Every year, nearly 14 million units of blood are collected from donors across the U.S., says the American Red Cross. It's a literal lifeline that accident victims, cancer patients and those heading into the operating room depend on daily. Every two seconds or so, in fact.
Which is why nobody wants the Zika virus swimming around in the blood supply.
Last week, the U.S. Food and Drug Administration took the extraordinary step of recommending that all blood donations be tested for the rapidly spreading and potentially deadly virus. The FDA outlined a program that will implement testing in all states and territories within the next 12 weeks.
But what about the blood already on hand? With hundreds of thousands of bags sitting around in coolers, is it possible that the Zika virus already has entered the U.S. blood supply?
Does that need to be tested, too?
"There is no recommendation to go back and test the supply on hand, because the actual recommendation is extremely precautionary," says Dr. Steven Kleinman, the senior medical adviser to the AABB (formerly the American Association of Blood Banks), the group that provides standards for transfusion medicine and cellular therapies and works closely with organizations like the Red Cross. "Right now we think the risk of contracting Zika virus from a blood transfusion in the U.S., under the current FDA guidance, is thought to be very, very low."
"No. 1, we have procedures in place to ask donors to defer themselves [not give blood] if they meet certain criteria," Kleinman says. "In addition, a number of states, such as Florida, are already doing the testing that is being recommended by FDA going forward. In the highest-risk areas, testing has already been implemented. Those two things together say that blood on the shelf is really quite safe."
The Zika virus, primarily spread by mosquitoes, is passed on through sexual contact of infected individuals and from mother to unborn child. It's been linked to severe brain damage in children in Brazil and, recently, to some neurological conditions in adults. Many people, however, have mild symptoms and don't even know they have it.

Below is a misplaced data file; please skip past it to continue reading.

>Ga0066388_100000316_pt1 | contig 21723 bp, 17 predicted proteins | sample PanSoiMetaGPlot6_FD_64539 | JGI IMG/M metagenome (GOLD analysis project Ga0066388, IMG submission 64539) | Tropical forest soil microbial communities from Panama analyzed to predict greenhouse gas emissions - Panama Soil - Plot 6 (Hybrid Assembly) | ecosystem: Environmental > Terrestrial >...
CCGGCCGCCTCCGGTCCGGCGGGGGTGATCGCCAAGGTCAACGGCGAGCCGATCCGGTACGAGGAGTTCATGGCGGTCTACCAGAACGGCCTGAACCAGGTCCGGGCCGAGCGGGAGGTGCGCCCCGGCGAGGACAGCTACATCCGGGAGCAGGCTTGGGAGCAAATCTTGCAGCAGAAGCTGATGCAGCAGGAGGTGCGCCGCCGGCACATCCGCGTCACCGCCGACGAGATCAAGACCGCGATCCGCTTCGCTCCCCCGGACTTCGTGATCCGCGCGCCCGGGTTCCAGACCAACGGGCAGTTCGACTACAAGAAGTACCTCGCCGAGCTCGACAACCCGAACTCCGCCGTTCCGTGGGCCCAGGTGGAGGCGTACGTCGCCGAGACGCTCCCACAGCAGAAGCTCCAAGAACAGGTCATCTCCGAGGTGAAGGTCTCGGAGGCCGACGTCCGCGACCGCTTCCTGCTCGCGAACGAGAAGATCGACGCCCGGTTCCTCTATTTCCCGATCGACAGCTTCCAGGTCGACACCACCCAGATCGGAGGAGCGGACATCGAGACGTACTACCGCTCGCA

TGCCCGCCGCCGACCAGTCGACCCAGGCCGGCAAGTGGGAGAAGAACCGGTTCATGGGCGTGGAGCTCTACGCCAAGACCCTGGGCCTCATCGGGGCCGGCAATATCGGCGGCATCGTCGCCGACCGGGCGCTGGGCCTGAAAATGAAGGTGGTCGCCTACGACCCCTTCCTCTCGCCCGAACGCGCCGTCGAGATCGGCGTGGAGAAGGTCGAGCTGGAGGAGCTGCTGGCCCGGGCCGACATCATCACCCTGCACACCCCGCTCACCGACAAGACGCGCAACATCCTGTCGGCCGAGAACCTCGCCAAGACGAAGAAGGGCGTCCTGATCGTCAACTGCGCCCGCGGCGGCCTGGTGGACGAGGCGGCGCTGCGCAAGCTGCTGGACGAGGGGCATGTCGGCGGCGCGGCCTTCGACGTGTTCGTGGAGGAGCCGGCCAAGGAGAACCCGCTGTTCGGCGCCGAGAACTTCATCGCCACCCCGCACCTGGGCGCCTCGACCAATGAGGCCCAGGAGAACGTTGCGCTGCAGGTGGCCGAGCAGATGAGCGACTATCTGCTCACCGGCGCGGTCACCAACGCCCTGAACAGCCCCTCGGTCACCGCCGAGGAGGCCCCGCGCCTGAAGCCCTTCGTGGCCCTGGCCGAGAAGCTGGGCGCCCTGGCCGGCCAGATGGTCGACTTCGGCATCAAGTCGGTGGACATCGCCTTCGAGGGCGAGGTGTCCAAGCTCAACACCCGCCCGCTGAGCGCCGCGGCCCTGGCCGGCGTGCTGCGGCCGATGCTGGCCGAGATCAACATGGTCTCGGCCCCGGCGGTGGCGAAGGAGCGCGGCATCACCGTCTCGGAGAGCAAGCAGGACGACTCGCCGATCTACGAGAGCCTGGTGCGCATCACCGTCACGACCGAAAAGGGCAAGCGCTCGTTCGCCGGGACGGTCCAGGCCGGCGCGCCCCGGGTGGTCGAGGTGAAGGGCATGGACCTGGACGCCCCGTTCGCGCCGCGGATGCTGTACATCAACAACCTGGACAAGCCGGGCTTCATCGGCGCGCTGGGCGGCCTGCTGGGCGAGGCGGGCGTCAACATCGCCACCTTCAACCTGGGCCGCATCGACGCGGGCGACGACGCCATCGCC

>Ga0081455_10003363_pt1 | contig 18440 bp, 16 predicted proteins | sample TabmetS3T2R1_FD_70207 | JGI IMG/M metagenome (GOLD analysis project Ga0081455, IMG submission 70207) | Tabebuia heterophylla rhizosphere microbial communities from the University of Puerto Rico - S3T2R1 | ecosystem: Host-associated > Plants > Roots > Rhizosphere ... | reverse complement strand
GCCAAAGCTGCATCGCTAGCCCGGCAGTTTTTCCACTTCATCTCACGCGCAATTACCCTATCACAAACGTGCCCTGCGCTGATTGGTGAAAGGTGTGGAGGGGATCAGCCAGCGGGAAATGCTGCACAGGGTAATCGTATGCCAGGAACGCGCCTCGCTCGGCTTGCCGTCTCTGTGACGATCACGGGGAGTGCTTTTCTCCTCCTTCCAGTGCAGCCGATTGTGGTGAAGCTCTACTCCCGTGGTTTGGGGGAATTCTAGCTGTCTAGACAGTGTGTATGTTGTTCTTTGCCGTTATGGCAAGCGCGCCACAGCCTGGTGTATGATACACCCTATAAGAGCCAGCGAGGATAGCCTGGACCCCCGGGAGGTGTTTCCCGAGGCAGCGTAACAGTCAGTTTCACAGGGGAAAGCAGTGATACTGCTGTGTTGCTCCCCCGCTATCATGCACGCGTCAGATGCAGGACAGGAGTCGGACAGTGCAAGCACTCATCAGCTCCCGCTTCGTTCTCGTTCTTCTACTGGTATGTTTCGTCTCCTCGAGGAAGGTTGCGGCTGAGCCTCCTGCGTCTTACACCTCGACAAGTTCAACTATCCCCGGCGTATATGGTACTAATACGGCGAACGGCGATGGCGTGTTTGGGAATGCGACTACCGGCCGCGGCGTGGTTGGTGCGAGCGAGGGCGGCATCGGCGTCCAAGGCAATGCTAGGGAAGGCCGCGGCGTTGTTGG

Zika probably can be spread through blood transfusions, too, according to the Centers for Disease Control and Prevention. Though the CDC says the virus currently poses a "low risk" of getting into the blood supply, the FDA clearly is taking no chances.
The FDA first issued guidance in February to protect the blood supply, calling for prescreening of potential donors. Those who wish to donate are asked about their travel to areas with Zika outbreaks and about contact with those who have been infected with the disease. Those deemed to be risks are turned away and asked not to donate for at least four weeks.
Then, in March, the first blood screen for Zika became available. Another was made available in June.
Last week's recommendations — that all donated whole blood and blood components undergo universal testing for Zika — was the latest step. It's necessary "in order to help maintain the safety of the U.S. blood supply," Luciana Borio, the FDA's acting chief scientist, said in a statement.
If the ambitious plan outlined by the FDA holds up, in 12 weeks every unit of blood donated in the U.S. will undergo testing for Zika virus. But that brings up another question or two: What about between now and then? Could the Zika virus still slip in?
It's extremely unlikely, Kleinman says. The prescreening and the actual blood testing for Zika that already is happening in places like Florida are effective. Rollouts for tests in other states where Zika could pop up — warmer, mosquito-friendly places — are scheduled soon, in the next four weeks. In 12 weeks, much of the U.S. will be in winter and out of mosquito season, when Zika is most likely to spread and, potentially, be spread to the blood supply.
All the concern over Zika isn't unprecedented. Several tests already are done on donated blood for infectious diseases including hepatitis B, hepatitis C, HIV, West Nile virus and syphilis. Those tests have proven extremely effective in keeping the blood supply clean and stopping the possible spread of those diseases via blood transfusions.
"To put it in perspective, based on what we currently know about the amount of Zika virus transmission in the U.S, as well as from returning travelers [from Zika-infected areas], I would say contracting Zika virus from a blood transfusion is less likely than contracting some of the other agents that we have been concerned about over the last 10-15 years, 20 years, and have also put in interventions for," Kleinman says. "I think West Nile virus was more of a risk. Certainly, if we go back years and years, hepatitis C and HIV were more of a risk."
So Zika might be scary, sure. But if you must worry, worry less about that blood transfusion you may need and more about finding some good mosquito repellent.